Only the Lonely
The world has been begging for it, so here it is: an anthology about being lonely, standing in the rain and dealing with the women folk. Oh, and its collective tongue in pretty firmly in cheek for most of it. Andy Terhune has a story about potential love in the bowling alley, Thien Pham has a story called “Gummi Bears Taste Like Loneliness (don’t know what explanation that needs), Joe Sayers has the best line in the book with “I have procured a lobster, please prepare for coitus”, Josh Frankel explodes and has some “journal” stuff, Alixopulos creepily goes through his day and makes fun of the anthology, Tom Neely jerks off and pees a lot, Jesse Reklaw does a wonderful Kochalka, and Fredo misses his nighttime lover. A great parody of all of the many, many, MANY whiny autobio stories out there about losing girlfriends and staring at the rain. Which I usually like quite a bit, but parody is always a good thing. Here’s an e-mail address, it’s $3 and completely worth it.
The Bridge Project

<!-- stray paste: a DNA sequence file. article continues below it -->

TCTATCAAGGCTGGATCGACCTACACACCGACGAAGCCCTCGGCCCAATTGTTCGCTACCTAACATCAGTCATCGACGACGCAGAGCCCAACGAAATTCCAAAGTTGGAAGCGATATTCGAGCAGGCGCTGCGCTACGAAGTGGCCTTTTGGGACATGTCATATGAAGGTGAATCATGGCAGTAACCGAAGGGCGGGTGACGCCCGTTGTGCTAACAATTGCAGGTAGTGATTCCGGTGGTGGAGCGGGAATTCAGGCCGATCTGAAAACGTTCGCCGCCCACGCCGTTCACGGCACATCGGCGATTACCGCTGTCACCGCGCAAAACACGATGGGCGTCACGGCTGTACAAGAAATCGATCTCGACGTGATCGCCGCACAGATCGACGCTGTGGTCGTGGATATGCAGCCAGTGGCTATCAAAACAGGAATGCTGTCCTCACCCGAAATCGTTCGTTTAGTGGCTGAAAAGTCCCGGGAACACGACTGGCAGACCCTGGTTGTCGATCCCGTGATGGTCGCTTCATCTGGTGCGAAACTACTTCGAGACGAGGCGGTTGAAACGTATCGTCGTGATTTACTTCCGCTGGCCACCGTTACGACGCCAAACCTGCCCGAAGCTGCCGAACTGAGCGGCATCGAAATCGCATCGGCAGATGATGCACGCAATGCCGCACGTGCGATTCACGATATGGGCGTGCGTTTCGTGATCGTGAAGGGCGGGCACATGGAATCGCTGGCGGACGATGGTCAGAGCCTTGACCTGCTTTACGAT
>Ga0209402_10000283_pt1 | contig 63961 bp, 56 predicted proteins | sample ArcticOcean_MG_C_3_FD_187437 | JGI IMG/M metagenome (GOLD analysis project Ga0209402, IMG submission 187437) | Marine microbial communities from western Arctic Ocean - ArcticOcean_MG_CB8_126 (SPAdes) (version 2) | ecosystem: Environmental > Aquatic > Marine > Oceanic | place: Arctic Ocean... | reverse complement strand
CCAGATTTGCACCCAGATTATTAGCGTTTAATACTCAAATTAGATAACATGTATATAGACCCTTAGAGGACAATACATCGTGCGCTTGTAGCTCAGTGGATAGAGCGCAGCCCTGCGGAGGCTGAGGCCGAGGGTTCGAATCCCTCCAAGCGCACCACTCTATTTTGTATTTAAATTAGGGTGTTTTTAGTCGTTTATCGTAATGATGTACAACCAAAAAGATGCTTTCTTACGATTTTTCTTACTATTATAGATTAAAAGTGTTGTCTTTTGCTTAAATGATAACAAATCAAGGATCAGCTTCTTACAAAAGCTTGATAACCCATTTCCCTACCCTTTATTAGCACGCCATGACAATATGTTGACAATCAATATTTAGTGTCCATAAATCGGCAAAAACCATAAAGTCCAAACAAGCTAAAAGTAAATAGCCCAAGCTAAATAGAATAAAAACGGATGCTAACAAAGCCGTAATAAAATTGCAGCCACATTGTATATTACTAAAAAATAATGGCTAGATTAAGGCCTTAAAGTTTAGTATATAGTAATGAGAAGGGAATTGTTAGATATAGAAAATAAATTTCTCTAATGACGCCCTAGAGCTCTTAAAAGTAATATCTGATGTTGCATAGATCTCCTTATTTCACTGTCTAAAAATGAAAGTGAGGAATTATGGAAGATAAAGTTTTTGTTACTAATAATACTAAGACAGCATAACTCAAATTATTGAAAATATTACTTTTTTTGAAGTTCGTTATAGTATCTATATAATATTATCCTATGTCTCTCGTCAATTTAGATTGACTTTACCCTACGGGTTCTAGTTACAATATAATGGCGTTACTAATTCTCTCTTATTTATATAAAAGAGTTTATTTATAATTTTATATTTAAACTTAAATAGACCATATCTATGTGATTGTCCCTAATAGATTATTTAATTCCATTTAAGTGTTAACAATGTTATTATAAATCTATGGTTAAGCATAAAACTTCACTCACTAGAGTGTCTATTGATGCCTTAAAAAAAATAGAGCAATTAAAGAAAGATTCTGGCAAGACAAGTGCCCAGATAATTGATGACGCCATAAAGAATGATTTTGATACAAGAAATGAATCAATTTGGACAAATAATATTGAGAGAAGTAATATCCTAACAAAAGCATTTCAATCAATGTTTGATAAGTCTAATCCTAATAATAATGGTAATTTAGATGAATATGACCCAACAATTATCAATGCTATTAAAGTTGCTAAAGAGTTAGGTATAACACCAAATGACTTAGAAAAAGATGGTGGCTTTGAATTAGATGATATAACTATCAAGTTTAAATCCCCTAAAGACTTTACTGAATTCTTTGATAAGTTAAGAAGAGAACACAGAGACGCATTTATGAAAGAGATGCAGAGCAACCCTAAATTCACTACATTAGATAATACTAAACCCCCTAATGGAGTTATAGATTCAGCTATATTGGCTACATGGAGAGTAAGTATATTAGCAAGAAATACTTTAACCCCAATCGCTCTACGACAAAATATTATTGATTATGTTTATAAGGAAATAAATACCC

Just so it’s clear, as of 10/07/09 that website is still “under construction”.Â Well, it does lead to a fair amount of samples from Matt and other places to learn about this book, so it’s better than most “under construction” websites, and this book is new enough that it might really be under construction.Â I’ve just become jaded from seeing that warning on countless websites only to have the construction never start.Â Anyway, how about the book?Â This is an anthology with a unique goal: team up on cartoonist living in Portland with one living in San Francisco, let them do their thing and see what comes out of it.Â Some of these stories just have one person drawing, some of them mix both artists in, but the mildly surprising thing is how well all of this works.Â Collaborations can be a tricky business, but Matt seems to have found the magic formula.Â This did take a couple of years to put together, so I guess technically he did have time to work some bugs out.Â Stories in here include The Forlorn Hope (by Shannon O’Leary & Ryan Alexander-Tanner, dealing with the infamous Donner party), The “The Bridge Project” Project (by Peter Conrad, the only solo piece in the book due to Peter’s partner crapping out on him), Nerd Prom (by Carolyn Main & Jesse Baggs about cartoonists in relationships getting along a little too well at a convention), Shanghooked (by Graham Annable & Scott Campbell), Lost Intersection (by Matt Leunig & Seamus Heffernan, the heart of the book), Jumpers (by Sina Grace & Susan Tardif, about a long distance relationship disintegrating), Future Jerks (by Jonathan Hill & Calvin Wong about, um, vegan jerks in the future), Dark Matter (by Tom Lechner & John Isaacson, dealing with an especially creepy invasion), The MVPs (by Josh Frankel & Greg Means, it’s about star basketball players yearning to make comics), and The Doppelganger (by Tessa Brunton & Vanessa Grunton, it’s all about the various evil twins we have all over the place.Â All that and there’s still room for a couple of short pieces by Rina Ayuyang & Erika Moen (an untitled piece about trying to fit in in Portland), Mari Naomi & Rachel Mendez (Inga and the Whales, a heartbreaking tale (almost certainly an urban legend) about a whale thanking its rescuers), and David Chelsea & Two Fine Chaps (that’s really what they’re called, it deals with David’s uncle having a stroke).Â It’s packed, is what I’m trying to say, and there’s really not a weak piece in the bunch.Â Graham Annable is always worth the price of admission to me and his piece on the sea serpent was brilliant, there were some damned useful tips in The Doppelganger (if you ever run into yours, that is), Peter Conrad was far too nice in not naming the slacker that promised him a script for months, and the center of the book by Matt & Seamus, dealing with a few people and their relationships over the years, was a perfect place to do some artist swapping.Â So now that I’ve mentioned how great the content was, I at least have to mention the layout.Â No table of contents, but that was made up for by the inclusion on the bottom of every page of the artists.Â Â It seems to be the norm not to mention that on the page in anthologies, and it bugs me every time it’s not included, so kudos to Matt for that.Â It’s an impressive achievement, here’s hoping this didn’t scare him off editing anthologies altogether and he can keep this concept going with other cities.Â And did I mention this is a measly $9.95?